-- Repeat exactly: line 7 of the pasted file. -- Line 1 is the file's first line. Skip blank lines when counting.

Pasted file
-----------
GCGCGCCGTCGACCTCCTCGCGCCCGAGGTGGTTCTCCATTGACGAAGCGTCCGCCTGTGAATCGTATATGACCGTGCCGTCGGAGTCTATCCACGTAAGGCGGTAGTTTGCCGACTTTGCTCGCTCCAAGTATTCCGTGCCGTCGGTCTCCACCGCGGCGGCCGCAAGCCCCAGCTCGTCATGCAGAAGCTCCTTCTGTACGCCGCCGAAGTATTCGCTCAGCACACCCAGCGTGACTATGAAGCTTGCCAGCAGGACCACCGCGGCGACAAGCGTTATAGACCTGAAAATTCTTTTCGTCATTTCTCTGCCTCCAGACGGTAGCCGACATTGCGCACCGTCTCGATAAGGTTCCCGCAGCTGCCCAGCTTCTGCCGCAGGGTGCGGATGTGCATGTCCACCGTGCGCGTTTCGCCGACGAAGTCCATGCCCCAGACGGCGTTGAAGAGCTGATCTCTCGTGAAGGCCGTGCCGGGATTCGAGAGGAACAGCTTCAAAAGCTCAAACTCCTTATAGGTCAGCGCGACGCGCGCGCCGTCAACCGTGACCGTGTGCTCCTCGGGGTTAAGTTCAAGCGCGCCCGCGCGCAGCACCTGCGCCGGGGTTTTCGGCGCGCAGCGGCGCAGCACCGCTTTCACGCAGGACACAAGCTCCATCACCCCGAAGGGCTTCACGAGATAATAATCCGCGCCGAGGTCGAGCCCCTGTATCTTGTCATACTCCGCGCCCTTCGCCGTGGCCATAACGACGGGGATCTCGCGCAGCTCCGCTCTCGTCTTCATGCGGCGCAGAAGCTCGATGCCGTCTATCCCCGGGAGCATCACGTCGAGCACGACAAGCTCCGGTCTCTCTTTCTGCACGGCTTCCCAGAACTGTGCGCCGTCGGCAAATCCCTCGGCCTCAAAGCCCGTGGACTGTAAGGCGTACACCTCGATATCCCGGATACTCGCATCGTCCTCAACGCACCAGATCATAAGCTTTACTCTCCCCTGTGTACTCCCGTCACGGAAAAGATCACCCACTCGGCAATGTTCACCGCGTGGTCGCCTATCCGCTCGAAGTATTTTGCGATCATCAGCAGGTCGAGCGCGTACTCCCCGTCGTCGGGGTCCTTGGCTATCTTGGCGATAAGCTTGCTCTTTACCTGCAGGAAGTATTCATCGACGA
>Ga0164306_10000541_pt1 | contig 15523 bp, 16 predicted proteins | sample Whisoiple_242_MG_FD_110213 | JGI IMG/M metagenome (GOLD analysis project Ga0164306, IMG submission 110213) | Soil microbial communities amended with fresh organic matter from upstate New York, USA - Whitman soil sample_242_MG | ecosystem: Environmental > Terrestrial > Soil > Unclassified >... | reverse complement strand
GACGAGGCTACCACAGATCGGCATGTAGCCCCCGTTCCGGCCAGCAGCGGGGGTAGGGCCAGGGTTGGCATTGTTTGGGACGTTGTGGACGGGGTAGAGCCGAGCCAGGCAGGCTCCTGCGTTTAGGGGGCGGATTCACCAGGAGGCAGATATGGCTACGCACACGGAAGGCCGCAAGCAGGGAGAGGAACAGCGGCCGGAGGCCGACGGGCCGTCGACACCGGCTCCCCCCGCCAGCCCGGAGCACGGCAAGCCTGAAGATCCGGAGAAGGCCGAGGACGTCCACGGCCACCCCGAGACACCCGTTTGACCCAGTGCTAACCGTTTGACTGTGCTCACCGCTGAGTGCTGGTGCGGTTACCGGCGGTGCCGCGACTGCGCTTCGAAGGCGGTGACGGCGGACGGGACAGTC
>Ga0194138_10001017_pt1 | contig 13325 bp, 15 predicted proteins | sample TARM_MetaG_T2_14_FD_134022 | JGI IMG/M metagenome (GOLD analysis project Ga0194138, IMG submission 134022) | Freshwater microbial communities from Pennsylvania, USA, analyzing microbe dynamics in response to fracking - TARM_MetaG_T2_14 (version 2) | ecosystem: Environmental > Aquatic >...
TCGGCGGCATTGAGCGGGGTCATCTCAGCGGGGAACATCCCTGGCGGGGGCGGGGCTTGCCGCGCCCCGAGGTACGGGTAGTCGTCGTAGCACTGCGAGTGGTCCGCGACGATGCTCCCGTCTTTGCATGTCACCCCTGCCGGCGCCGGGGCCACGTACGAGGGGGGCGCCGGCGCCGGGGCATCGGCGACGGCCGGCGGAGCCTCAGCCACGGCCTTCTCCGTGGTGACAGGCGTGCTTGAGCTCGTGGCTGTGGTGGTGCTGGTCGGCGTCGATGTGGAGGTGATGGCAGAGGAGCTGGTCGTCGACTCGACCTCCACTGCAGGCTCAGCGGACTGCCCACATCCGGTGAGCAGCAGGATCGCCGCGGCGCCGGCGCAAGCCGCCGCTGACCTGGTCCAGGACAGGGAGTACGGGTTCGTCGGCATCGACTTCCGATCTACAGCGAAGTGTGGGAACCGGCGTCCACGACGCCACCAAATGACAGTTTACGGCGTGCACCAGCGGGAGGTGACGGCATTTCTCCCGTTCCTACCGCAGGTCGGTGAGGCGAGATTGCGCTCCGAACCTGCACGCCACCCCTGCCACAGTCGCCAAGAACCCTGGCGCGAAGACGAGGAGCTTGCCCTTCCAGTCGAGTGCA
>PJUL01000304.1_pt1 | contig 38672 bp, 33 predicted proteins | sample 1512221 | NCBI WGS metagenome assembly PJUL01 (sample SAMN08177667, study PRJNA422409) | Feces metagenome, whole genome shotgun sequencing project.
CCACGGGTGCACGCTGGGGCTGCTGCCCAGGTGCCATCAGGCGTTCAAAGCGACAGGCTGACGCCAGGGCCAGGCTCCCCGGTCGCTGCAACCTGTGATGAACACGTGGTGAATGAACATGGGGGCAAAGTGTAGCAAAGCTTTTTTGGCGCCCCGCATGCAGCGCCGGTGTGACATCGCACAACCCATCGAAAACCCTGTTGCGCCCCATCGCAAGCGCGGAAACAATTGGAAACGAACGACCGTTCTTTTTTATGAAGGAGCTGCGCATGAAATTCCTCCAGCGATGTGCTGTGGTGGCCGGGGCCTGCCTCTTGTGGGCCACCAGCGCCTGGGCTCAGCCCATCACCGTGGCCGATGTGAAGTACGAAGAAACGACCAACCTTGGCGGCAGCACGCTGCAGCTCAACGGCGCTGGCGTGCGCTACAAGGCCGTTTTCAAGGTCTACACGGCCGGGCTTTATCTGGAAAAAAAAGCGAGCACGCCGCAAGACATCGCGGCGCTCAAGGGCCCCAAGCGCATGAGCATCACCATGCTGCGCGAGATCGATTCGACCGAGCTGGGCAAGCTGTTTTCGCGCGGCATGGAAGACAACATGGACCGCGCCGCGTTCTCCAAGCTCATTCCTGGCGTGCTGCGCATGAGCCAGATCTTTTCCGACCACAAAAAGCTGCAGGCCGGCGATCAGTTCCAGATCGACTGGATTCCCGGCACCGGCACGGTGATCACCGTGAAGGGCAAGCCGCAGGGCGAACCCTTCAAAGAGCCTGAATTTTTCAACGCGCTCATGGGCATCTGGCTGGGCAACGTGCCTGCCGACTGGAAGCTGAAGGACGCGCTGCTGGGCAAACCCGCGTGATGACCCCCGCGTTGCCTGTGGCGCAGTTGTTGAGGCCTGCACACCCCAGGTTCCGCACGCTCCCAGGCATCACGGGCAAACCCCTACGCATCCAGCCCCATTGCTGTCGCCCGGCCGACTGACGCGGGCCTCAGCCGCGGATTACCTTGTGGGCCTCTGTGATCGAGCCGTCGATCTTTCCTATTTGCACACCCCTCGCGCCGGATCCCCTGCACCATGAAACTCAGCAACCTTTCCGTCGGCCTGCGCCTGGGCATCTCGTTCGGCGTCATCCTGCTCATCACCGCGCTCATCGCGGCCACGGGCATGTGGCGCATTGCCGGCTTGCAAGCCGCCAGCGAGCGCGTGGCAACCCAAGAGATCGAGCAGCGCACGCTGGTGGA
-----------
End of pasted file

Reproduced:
CCACGGGTGCACGCTGGGGCTGCTGCCCAGGTGCCATCAGGCGTTCAAAGCGACAGGCTGACGCCAGGGCCAGGCTCCCCGGTCGCTGCAACCTGTGATGAACACGTGGTGAATGAACATGGGGGCAAAGTGTAGCAAAGCTTTTTTGGCGCCCCGCATGCAGCGCCGGTGTGACATCGCACAACCCATCGAAAACCCTGTTGCGCCCCATCGCAAGCGCGGAAACAATTGGAAACGAACGACCGTTCTTTTTTATGAAGGAGCTGCGCATGAAATTCCTCCAGCGATGTGCTGTGGTGGCCGGGGCCTGCCTCTTGTGGGCCACCAGCGCCTGGGCTCAGCCCATCACCGTGGCCGATGTGAAGTACGAAGAAACGACCAACCTTGGCGGCAGCACGCTGCAGCTCAACGGCGCTGGCGTGCGCTACAAGGCCGTTTTCAAGGTCTACACGGCCGGGCTTTATCTGGAAAAAAAAGCGAGCACGCCGCAAGACATCGCGGCGCTCAAGGGCCCCAAGCGCATGAGCATCACCATGCTGCGCGAGATCGATTCGACCGAGCTGGGCAAGCTGTTTTCGCGCGGCATGGAAGACAACATGGACCGCGCCGCGTTCTCCAAGCTCATTCCTGGCGTGCTGCGCATGAGCCAGATCTTTTCCGACCACAAAAAGCTGCAGGCCGGCGATCAGTTCCAGATCGACTGGATTCCCGGCACCGGCACGGTGATCACCGTGAAGGGCAAGCCGCAGGGCGAACCCTTCAAAGAGCCTGAATTTTTCAACGCGCTCATGGGCATCTGGCTGGGCAACGTGCCTGCCGACTGGAAGCTGAAGGACGCGCTGCTGGGCAAACCCGCGTGATGACCCCCGCGTTGCCTGTGGCGCAGTTGTTGAGGCCTGCACACCCCAGGTTCCGCACGCTCCCAGGCATCACGGGCAAACCCCTACGCATCCAGCCCCATTGCTGTCGCCCGGCCGACTGACGCGGGCCTCAGCCGCGGATTACCTTGTGGGCCTCTGTGATCGAGCCGTCGATCTTTCCTATTTGCACACCCCTCGCGCCGGATCCCCTGCACCATGAAACTCAGCAACCTTTCCGTCGGCCTGCGCCTGGGCATCTCGTTCGGCGTCATCCTGCTCATCACCGCGCTCATCGCGGCCACGGGCATGTGGCGCATTGCCGGCTTGCAAGCCGCCAGCGAGCGCGTGGCAACCCAAGAGATCGAGCAGCGCACGCTGGTGGA